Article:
The high-tech unmanned research vessel, which is created to fearless the challenging underwater conditions near the seabed, earned its name past year after Britain's National Environment Research Council asked the internet-going public to help it name a new polar research vessel. But to placate the masses, who had voted overwhelmingly to name the ship Boaty McBoatface, the UK's Natural Environment Research Council (NERC) named its new unmanned research sub after the crowd favorite. The remotely operated underwater research vessel will be undertaking its first research mission as part of an Antarctic expedition that starts Friday, NPR reports.
This week, the sub will set out on its maiden voyage aboard the James Clark Ross-a large boat-to explore a deep current running between between Antarctica and the Southern Ocean.
Boaty McBoatface is ready for duty.
Clearly horrified at the thought of having to give its lovely new vessel such a daft name, the NERC reminded everyone that it would have the final say.
Boaty is to depart Punta Arenas in Chile on 17 March with the DynOPO (Dynamics of Orkney Passage Outflow) expedition.
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Boaty McBoatface will be sent into the Antarctic to study water flow and turbulence in the Orkney Passage, which is more than 2 miles deep, in order to help scientists better understand the impact of global warming.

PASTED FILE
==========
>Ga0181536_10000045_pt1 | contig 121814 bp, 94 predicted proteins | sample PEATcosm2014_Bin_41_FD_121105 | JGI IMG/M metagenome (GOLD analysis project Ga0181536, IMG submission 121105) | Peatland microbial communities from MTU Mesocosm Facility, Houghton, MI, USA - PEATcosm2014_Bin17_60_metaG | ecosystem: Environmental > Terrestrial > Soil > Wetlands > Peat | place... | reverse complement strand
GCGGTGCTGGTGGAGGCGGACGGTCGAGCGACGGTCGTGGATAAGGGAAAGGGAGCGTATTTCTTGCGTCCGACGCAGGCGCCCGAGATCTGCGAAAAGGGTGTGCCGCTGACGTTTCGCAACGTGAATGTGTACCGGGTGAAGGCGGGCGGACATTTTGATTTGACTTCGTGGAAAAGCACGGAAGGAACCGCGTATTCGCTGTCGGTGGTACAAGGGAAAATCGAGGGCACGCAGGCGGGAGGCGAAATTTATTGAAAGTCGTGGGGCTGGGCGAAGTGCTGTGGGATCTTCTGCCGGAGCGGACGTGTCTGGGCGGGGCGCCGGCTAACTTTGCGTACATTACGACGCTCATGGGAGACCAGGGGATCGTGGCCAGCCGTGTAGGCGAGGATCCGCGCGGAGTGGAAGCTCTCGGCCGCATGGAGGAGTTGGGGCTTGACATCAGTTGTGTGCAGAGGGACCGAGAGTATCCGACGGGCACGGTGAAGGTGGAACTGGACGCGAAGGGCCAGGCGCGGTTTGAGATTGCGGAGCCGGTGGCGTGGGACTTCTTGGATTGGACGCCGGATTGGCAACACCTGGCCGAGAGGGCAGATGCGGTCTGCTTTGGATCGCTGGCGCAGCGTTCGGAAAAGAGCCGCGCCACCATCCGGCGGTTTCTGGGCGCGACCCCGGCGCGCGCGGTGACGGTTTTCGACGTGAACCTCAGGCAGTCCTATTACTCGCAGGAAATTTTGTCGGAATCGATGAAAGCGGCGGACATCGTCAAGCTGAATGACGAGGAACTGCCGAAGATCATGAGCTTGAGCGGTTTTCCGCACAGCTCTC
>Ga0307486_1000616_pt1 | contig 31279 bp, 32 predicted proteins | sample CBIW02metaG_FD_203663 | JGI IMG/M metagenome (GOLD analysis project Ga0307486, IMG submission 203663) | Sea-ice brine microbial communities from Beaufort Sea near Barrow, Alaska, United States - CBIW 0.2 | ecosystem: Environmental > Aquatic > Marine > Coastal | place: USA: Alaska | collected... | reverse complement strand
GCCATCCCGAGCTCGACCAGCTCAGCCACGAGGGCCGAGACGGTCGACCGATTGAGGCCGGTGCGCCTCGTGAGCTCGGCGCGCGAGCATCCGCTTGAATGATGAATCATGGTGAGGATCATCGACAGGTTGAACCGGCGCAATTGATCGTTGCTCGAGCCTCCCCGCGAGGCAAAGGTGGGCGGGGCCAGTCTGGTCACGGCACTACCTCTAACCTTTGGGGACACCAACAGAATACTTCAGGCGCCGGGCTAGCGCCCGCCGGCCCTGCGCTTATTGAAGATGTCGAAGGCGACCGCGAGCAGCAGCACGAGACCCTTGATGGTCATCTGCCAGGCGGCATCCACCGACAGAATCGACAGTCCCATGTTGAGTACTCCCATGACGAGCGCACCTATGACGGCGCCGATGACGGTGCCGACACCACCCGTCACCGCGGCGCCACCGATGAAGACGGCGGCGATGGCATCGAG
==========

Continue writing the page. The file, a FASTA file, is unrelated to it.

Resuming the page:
Antarctic Bottom Water is cold and dense, and its movement contributes to ocean circulation worldwide, the BAS writes.
All jokes aside, NERC is insistent the public remember that Boaty McBoatface is engaged in serious and important business.
"Our goal is to learn enough about these convoluted processes to represent them in models that scientists use to predict how our climate will evolve over the 21 century and beyond", said lead researcher Dr. Alberto Naveira Garabato. A future aim for Boaty will be to attempt the first-ever crossing of the Arctic Ocean under ice, which has the potential to deliver a significant change in scientists' ability to observe change in this vital region.
Despite the moniker intervention, the U.K.'s National Oceanography Centre knows they have a victor on their hands with Boaty McBoatface.